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Public Enemy

Hip-hop revolutionaries

Listen: the world needs Public Enemy now more than ever. In their 18 years of existence, PE changed the way music affects society. Whether you listen to rap or not, they're one of the most influential -- and confrontational -- voices of our generation, spanning genre, race and class, bringing a forward-thinking aesthetic to both musical production and lyrical content. They may be legends of our time, but as performers, they damn sure still know how to bring the noise.

PE came first came together in 1986 at Adephi University's student-run radio station. Graphic arts student and radio DJ Carlton Ridenhour -- aka Chuck D -- had the idea of forming an aggressively political rap group whose purpose would be to bring racial issues into mainstream America. With longtime friend William Drayton, who evolved into the clock-rocking prankster known as Flavor Flav, and DJ Terminator X on turntables, the group began a career that took them out of Long Island and into musical history.

It was their second album that fired the shot heard round the world. 1988's It Takes a Nation of Millions to Hold Us Back featured the incendiary wall-of-noise of Hank Shocklee's Bomb Squad production unit, and soon anthems like "Don't Believe the Hype" and "Bring the Noise" blew out of America's ghettos and into white suburbia. Rap, said Chuck, was "black CNN", the mouthpiece of the inner city, and in a short time Public Enemy became icons of the nation's black community.

1990 saw the release of PE's undisputed masterpiece Fear of a Black Planet, possibly hip-hop's most important album, and one of the most monumental works of popular music. The album hammers on the most critical issues of its day -- racial profiling, AIDS, political disempowerment, racism in the entertainment industry, welfare reform, health care -- the social wounds of which are still mostly unhealed. Musically, it's a sonic storm of layered samples that effortlessly blended rock, punk, funk, dub and hip-hop into an overwhelming avalanche that left a permanent mark on musical production techniques. "Fight the Power" appeared in Spike Lee's seminal Do The Right Thing, another product of the time's boiling racial tensions; both the song and the film still hold a profound power.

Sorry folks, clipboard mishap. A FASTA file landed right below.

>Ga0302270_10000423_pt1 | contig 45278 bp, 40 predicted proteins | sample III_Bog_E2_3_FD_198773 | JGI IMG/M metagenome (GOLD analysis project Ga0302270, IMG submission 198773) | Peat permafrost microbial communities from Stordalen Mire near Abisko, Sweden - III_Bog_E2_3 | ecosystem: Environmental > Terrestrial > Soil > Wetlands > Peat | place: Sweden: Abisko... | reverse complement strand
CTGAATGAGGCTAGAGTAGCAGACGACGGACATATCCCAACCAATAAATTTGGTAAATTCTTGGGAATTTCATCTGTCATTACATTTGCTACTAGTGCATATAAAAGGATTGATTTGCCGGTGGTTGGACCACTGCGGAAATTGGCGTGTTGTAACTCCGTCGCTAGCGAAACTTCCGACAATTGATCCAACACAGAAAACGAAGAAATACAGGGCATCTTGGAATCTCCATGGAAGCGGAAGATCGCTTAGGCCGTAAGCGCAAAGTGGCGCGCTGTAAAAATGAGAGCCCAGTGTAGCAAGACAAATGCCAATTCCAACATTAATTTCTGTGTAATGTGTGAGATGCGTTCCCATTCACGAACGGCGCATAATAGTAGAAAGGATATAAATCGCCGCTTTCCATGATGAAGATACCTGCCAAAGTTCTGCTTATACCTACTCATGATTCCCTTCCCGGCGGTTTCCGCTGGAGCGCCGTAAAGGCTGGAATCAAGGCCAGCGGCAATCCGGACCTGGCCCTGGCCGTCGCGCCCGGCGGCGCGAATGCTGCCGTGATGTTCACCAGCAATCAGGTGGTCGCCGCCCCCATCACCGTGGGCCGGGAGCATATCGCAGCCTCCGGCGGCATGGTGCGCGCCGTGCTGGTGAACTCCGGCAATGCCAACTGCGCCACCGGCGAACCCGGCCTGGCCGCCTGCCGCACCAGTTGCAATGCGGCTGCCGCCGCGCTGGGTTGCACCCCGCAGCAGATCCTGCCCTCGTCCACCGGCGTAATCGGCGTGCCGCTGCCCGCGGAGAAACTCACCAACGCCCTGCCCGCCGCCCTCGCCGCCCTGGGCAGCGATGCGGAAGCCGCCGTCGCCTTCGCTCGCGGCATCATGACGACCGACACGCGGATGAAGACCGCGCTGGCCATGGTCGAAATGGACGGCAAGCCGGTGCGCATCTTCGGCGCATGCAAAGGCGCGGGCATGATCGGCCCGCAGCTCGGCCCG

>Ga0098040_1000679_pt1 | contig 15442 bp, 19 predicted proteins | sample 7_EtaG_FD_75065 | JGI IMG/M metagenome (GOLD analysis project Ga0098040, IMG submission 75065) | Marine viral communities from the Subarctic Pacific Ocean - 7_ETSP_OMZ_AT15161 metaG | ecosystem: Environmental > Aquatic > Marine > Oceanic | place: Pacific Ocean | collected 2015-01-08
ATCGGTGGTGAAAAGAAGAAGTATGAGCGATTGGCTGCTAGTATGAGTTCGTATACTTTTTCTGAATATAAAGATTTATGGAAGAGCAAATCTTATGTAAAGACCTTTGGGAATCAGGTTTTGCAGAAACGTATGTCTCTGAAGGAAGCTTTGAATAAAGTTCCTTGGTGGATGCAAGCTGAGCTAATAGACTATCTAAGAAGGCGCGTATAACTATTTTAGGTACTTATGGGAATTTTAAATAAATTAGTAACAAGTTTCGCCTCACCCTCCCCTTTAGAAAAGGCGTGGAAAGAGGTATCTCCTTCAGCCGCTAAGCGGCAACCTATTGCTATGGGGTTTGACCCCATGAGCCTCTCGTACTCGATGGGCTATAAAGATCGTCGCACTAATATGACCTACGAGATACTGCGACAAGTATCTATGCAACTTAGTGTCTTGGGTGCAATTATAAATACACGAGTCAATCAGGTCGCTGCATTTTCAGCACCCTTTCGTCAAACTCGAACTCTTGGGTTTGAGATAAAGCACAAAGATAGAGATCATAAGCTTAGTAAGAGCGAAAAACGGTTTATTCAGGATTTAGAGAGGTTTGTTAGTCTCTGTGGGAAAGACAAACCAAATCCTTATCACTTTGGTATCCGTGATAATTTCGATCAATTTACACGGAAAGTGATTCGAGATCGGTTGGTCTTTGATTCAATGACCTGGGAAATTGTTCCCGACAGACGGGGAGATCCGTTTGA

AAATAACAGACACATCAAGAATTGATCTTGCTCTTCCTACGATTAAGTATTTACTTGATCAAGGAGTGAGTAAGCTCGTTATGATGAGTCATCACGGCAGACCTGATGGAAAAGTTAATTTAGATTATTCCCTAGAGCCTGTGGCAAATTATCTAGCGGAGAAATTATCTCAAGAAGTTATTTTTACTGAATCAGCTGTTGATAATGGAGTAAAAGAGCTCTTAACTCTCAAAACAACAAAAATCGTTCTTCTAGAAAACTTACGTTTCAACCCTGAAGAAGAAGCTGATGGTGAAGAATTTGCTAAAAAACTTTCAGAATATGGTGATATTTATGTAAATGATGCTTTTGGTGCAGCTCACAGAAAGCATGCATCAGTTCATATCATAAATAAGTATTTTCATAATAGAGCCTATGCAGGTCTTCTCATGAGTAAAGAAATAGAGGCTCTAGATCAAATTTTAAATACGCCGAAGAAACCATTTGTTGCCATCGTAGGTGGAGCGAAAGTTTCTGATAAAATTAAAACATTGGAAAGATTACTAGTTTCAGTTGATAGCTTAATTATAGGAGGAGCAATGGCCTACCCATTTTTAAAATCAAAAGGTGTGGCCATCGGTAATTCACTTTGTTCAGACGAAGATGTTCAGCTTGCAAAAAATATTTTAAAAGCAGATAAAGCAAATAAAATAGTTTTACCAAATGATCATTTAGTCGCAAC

Apocalypse '91... The Enemy Strikes Black was a worthy successor to Planet that paired the group with thrash band Anthrax for a remake of "Bring the Noise," a brilliantly aggressive track that presaged the flimsy rap-metal bands of the last few years. But after sustaining a high level of media scrutiny and bouts of controversy over racial stereotyping of their own, Public Enemy foundered with their subsequent albums, eventually going on hiatus in 1993.

In the intervening years, the group has lost old members and gained new ones. Chuck D has become a vocal supporter of free speech and digital rights, and is a highly visible activist on the world political stage. These days the band tours internationally, living off their reputation as hip-hop pioneers. Terminator X has been replaced by DJ, a champion DJ and creative prodigy who brings drum 'n' bass elements to PE's hard-hitting shows. The revamped lineup also includes a full funk-rock band with guitar, bass, and drums, but Chuck and Flav remain as the larger-than-life personalities that run the stage. Their performances are known to be inconsistent, but trust me -- when they fire on all cylinders the experience is nothing short of awesome.

Tonight Professor Griff's black metal band Seventh Octave opens, along with a solo set from DJ Lord. Rolling Stone recently crowned Public Enemy as one of rock 'n' roll's 50 Immortal Acts; tonight you just might find out why.